December 8, 1648
Thomas Pride was a colonel in the service of the Parliamentary New Model Army during the English Civil War. In December 1648, after the initial defeat of the Royalist armies, many moderate Parliamentarians wanted to make peace with King Charles. The more militant army leaders were adamantly opposed to any conciliation with the king. Under the orders of the Army Council, Pride prevented up to 130 moderate MPs from entering Parliament. Some of these were simply barred from the Commons, others were placed under arrest.
The remaining members of Parliament formed what has been called the Rump Parliament. The Rump was much more amenable to the Army's demands, and duly voted in favour of the trial and eventual execution of the king.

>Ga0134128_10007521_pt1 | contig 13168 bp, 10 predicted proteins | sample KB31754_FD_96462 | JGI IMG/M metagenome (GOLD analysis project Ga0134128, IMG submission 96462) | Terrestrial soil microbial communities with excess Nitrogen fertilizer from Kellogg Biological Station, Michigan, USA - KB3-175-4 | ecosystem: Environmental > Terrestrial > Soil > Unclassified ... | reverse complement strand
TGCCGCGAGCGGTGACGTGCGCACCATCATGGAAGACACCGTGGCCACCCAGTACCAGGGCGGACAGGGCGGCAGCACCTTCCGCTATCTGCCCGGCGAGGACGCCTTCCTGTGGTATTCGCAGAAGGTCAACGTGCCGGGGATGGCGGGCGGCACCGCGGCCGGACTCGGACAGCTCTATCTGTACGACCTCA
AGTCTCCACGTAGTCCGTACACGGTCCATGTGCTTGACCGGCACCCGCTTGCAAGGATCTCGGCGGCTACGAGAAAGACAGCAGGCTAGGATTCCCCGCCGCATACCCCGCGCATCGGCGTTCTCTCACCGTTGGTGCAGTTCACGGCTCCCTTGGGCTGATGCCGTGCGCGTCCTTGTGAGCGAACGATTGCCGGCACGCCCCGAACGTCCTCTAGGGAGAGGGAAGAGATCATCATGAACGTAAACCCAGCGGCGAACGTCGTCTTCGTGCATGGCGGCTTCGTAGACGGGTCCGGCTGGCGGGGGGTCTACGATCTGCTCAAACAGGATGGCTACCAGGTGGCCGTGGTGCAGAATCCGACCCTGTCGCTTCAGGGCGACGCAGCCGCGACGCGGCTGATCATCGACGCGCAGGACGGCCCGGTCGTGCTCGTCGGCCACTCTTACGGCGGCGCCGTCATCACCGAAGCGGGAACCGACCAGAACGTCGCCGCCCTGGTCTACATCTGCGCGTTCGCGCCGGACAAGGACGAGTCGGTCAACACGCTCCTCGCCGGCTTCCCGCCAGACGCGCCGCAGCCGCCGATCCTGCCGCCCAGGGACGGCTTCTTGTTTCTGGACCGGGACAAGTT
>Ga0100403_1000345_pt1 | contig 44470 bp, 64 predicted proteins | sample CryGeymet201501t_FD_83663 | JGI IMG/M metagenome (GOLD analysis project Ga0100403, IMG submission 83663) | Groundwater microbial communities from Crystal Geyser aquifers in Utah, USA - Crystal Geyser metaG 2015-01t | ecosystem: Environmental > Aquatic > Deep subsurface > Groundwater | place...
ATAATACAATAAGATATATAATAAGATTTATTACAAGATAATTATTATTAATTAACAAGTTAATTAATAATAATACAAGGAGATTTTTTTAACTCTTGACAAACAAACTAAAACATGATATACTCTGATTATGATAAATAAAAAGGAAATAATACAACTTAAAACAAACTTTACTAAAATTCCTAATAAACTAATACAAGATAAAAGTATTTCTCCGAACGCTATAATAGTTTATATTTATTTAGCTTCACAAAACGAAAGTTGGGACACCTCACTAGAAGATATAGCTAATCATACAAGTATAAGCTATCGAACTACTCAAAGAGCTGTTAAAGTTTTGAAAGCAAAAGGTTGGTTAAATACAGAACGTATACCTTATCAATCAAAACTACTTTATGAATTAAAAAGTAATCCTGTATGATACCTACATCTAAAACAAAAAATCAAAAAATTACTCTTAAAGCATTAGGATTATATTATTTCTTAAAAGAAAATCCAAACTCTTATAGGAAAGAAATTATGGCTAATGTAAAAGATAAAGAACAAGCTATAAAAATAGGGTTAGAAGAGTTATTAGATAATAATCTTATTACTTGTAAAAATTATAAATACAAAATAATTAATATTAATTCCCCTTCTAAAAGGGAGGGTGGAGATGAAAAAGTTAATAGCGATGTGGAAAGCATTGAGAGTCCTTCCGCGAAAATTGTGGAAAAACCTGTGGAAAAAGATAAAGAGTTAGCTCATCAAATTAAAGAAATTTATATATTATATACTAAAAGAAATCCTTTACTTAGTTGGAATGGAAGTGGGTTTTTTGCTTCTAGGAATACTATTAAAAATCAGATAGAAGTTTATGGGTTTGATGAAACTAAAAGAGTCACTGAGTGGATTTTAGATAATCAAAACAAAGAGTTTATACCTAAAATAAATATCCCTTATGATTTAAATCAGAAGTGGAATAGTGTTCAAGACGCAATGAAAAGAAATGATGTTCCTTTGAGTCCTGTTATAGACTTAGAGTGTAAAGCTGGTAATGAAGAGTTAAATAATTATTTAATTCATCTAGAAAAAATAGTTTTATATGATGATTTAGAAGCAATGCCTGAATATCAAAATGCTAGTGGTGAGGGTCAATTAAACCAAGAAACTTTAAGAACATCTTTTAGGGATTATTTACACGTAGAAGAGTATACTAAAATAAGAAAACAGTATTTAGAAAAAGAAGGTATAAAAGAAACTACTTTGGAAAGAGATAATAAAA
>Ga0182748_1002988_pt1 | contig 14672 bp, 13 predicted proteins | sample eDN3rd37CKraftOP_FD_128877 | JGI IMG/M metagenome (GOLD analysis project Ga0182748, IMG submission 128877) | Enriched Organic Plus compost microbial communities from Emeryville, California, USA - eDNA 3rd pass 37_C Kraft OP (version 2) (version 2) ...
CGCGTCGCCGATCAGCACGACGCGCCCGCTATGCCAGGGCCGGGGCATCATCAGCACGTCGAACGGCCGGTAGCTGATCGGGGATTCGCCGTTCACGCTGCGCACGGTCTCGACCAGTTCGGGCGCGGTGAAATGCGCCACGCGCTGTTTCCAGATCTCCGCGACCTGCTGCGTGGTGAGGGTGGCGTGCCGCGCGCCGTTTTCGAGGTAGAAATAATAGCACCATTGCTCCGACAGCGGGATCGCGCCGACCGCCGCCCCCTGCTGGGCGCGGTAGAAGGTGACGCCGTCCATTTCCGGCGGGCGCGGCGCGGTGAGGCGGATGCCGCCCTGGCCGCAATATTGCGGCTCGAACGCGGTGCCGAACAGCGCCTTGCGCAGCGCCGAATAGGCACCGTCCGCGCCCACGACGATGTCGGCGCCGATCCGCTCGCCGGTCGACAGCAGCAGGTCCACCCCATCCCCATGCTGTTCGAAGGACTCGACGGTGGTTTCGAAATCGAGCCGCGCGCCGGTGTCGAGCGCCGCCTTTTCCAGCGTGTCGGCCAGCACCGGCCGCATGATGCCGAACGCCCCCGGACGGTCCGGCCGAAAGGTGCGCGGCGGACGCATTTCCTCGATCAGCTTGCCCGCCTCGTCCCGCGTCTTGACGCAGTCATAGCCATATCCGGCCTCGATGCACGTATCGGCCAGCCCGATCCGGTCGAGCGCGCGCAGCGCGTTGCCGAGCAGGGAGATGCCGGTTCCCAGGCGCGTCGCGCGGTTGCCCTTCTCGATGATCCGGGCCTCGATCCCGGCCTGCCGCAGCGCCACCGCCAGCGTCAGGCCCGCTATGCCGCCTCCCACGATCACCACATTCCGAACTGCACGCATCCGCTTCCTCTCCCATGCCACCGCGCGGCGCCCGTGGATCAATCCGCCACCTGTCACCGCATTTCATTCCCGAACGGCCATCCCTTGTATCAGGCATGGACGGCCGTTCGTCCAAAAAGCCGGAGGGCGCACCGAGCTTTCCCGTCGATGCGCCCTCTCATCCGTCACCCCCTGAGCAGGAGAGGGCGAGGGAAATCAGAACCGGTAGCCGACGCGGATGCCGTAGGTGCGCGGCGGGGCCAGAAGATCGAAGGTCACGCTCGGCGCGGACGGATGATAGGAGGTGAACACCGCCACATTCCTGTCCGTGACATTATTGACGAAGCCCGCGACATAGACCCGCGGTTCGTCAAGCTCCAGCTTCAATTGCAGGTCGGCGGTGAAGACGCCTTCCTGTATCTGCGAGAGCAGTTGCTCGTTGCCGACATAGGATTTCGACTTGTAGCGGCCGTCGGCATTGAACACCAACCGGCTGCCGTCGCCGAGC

Though the removal of the moderate MPs has been termed 'Pride's Purge', Pride himself did not play a major role in the unfolding of events; he was merely an officer of the Army and led his men in carrying out their orders. Pride died 10 years later, in 1658.
Why was it important?
Pride's Purge has been called the only military coup in English history. There is a certain amount of truth in that claim. Certainly, it was not usual for the army to interfere with the workings of Parliament, but that is what occurred on this occasion. Without Pride's Purge, it is possible that the execution of Charles I might never have occurred, and the monarchy might never have been abolished.
Though it is unclear whether army head Sir Thomas Fairfax actually ordered the purge, it seems probable that Fairfax's second, Oliver Cromwell, must have been aware of what was about to transpire. In light of his subsequent rise to rule under the Commonwealth, we can safely say that if the Purge had never occurred, Cromwell would never have had the powerful role in English history that he eventually had.